Professor David Blight Awarded Lincoln Prize For Frederick Douglass Biography
Professor David Blight
Recently, the Gilder Lehrman Institute of American History held the thirtieth annual Lincoln Prize Ceremony. This year, the prestigious honor was awarded to historian David Blight for his biography Frederick Douglass: Prophet of Freedom. The ceremony was held at the historic Union League Club of New York.
Among the attendees were respected historians such as Martha Hodes, Eric Foner and Richard J. M. Blackett, and Harold Holzer, Medal of Honor winner Paul Bucha, Pace University provost, Dr. Vanya Quinoñes, and many friends, supporters and trustees of the organization. Also in attendance were Middle and High School Gilder Lehrman Civil War Essay Contest winners.
Gilder Lehrman founders, Richard Gilder and Lewis E. Lehrman, spoke during the cocktail hour. Mr. Gilder spoke highly of Blight, who is a professor at Yale, and referenced his Pulitzer Prize win, which was announced the day before the Lincoln Prize ceremony. Mr. Lehrman echoed his compatriot’s sentiments. “What Ron Chernow has done for Alexander Hamilton, David Blight has now done for Frederick Douglass,” said Mr. Lehrman, referencing the landmark biography of Alexander Hamilton that inspired the hit Broadway musical “Hamilton”. Mr. Lehrman also explained how Frederick Douglass’s history had been somewhat overlooked until Blight’s illuminating biography. Following the words from the founders, Mr. Blight spoke briefly, noting that the bulk of his speech was to come later during dinner. He also paid tribute to David Brion Davis, founding director of the Gilder Lehrman Center for the Study of Slavery, Resistance and Abolition at Yale University, where Blight is director. Davis passed away just a few days before the ceremony at the age of 92.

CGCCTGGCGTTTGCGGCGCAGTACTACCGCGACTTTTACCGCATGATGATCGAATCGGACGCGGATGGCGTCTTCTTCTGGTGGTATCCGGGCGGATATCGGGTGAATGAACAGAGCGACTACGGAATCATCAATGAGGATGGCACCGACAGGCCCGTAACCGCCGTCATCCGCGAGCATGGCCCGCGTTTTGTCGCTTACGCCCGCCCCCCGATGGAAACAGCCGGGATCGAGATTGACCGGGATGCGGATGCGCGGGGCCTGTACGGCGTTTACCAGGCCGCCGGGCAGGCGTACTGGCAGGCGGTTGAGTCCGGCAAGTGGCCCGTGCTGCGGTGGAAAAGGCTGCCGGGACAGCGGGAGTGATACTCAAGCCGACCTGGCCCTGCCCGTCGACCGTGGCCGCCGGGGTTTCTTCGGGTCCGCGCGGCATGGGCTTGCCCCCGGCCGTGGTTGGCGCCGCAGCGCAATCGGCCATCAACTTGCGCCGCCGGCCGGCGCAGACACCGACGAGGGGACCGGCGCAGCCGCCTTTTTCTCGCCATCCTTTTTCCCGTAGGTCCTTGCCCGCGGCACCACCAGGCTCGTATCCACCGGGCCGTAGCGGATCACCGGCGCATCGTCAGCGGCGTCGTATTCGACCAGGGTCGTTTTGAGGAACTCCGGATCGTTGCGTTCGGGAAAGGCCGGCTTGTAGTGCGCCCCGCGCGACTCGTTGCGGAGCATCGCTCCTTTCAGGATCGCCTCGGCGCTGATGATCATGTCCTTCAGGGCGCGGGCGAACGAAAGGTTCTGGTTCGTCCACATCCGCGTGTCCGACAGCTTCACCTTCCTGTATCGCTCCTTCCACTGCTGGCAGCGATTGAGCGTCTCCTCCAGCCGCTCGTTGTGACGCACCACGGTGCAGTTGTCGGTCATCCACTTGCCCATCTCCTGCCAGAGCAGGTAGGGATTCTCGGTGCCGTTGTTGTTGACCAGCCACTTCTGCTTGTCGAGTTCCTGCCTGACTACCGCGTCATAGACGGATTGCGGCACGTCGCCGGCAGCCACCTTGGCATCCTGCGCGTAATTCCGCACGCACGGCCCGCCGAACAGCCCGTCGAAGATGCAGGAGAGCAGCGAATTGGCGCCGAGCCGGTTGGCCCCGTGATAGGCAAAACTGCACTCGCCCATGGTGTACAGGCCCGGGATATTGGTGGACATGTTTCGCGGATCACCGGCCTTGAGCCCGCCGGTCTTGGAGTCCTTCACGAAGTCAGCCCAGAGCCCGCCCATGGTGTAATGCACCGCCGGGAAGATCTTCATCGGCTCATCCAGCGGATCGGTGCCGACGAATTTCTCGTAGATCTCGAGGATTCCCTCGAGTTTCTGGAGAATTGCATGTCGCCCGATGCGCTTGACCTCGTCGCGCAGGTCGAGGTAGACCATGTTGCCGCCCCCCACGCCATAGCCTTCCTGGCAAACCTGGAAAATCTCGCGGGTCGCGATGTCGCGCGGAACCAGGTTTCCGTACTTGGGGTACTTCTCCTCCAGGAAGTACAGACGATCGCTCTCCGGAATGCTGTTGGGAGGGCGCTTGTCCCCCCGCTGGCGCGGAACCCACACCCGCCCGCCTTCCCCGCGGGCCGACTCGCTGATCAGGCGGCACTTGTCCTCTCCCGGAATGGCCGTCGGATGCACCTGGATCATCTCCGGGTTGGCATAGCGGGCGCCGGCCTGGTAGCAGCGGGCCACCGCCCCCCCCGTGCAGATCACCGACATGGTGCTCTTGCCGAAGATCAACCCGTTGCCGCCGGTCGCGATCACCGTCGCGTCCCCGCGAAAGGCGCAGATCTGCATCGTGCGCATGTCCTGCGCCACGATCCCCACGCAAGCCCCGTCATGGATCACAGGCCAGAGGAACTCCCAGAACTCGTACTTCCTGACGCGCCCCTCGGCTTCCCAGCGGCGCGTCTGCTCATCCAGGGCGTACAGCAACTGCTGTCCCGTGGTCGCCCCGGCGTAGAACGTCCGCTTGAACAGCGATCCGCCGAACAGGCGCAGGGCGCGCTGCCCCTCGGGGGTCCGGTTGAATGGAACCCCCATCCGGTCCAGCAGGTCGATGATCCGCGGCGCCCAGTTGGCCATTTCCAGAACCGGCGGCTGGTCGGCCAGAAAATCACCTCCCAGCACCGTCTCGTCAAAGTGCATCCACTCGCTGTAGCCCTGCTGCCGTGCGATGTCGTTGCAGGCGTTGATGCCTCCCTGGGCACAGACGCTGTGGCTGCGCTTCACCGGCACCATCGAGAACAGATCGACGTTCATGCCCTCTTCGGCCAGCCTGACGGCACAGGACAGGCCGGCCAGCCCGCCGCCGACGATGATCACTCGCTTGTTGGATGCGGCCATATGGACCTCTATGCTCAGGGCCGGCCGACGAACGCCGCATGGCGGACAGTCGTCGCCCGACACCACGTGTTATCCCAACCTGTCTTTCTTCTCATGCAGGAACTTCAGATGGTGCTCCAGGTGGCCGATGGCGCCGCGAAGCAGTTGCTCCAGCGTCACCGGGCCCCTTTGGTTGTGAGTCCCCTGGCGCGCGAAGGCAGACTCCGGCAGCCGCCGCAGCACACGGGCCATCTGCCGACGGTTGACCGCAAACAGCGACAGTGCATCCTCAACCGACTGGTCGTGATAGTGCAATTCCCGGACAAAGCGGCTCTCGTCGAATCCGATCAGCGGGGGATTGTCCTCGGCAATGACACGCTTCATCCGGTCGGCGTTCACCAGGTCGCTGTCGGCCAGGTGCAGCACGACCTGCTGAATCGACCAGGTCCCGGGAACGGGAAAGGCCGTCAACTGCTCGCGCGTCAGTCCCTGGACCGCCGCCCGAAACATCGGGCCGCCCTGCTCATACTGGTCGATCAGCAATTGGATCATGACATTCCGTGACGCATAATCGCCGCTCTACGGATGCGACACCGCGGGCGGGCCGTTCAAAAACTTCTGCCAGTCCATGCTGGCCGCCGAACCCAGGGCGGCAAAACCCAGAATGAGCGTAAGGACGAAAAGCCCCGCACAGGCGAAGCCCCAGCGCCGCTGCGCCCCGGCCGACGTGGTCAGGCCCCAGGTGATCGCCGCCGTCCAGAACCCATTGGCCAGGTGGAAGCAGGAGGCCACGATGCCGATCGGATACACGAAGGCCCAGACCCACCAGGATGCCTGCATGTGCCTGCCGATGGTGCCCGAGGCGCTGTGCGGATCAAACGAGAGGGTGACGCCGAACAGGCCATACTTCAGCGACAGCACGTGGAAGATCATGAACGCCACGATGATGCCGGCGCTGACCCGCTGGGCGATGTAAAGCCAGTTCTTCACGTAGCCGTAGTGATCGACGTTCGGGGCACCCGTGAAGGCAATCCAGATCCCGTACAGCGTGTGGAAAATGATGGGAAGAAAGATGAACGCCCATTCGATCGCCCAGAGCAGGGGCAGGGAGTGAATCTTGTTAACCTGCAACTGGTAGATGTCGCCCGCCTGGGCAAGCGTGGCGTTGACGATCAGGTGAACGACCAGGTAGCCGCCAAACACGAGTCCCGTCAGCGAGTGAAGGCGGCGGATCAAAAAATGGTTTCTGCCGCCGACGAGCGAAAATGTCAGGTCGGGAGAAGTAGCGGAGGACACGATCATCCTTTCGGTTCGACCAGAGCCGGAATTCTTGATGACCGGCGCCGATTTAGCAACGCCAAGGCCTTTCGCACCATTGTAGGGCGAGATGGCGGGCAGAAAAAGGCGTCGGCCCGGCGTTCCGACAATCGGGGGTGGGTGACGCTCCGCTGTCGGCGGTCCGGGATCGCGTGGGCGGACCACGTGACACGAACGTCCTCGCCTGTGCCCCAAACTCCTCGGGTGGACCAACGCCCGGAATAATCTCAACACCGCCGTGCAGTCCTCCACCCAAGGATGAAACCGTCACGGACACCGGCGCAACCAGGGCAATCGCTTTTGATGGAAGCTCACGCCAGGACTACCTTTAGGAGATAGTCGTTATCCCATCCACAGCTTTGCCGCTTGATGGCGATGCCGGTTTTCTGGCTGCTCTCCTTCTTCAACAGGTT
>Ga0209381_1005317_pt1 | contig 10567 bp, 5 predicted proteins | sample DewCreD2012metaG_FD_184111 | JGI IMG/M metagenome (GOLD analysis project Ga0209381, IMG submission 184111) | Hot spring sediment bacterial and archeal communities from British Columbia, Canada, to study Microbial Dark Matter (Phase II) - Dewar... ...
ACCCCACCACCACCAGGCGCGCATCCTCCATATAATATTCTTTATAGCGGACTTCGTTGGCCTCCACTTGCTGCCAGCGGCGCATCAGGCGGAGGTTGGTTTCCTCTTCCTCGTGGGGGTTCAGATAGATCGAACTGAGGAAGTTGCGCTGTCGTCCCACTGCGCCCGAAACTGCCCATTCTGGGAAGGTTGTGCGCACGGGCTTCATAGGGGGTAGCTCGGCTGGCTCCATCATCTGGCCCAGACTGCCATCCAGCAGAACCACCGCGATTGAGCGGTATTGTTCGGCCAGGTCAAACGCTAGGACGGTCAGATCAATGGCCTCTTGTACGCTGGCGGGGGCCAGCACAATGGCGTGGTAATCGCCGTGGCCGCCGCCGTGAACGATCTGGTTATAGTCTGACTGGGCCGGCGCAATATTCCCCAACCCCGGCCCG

A gorgeous dinner followed the cocktail hour. James Basker, president of the Gilder Lehrman Institute, was the emcee. His lively remarks included some friendly teasing regarding Blight’s Pulitzer win — a running joke throughout the evening that the Pulitzer committee followed in Gilder Lehrman’s footsteps!
A highlight of the ceremony was a reading by Eliane Spalding. An 8th grader at Irma Lerma Rangel Young Women’s Leadership School in Dallas, Texas, Spalding won first place in the middle school division of the Civil War Student Essay Contest. She eloquently read selections from her winning piece “Lincoln and Davis: Motivational Leaders”.
When it came time to introduce Professor Blight, James Basker gave a glowing introduction which highlighted the historian’s many professional accomplishments. He spoke of Mr. Blight’s affiliation with Yale, which began when he was a student (class of 1954) and progressed to him becoming a professor and director of the Gilder Lehrman Center for the Study of Slavery, Resistance and Abolition. He described Blight as a respected and well-liked teacher whose classes often have a wait list. Described as a generous and dedicated mentor, Blight has been known to never deny students or teachers the opportunity to collaborate evidenced by his work as a professor for the online Pace-Gilder Lehrman MA in American History Program.
When David Blight took to the podium, he expressed his appreciation for the great recognition and his wry humor was on display. “It’s a good thing I had an independent jury or you’d think this was an inside job!” he said to laughter. Blight then highlighted all the other finalists and spoke highly of many of the historians in attendance including Catherine Clinton. He shared some personal anecdotes as well. Most touching was his expanded memorial to colleague David Brion Davis. “You never were in his presence without learning something, even if you didn’t want to,” said Blight, adding, “he reminds me of the humility at the core of what we do.”
Blight ended his acceptance speech with Frederick Douglass’s own words: “Power concedes nothing without a demand” and “It is easier to build strong children than to repair broken men.” #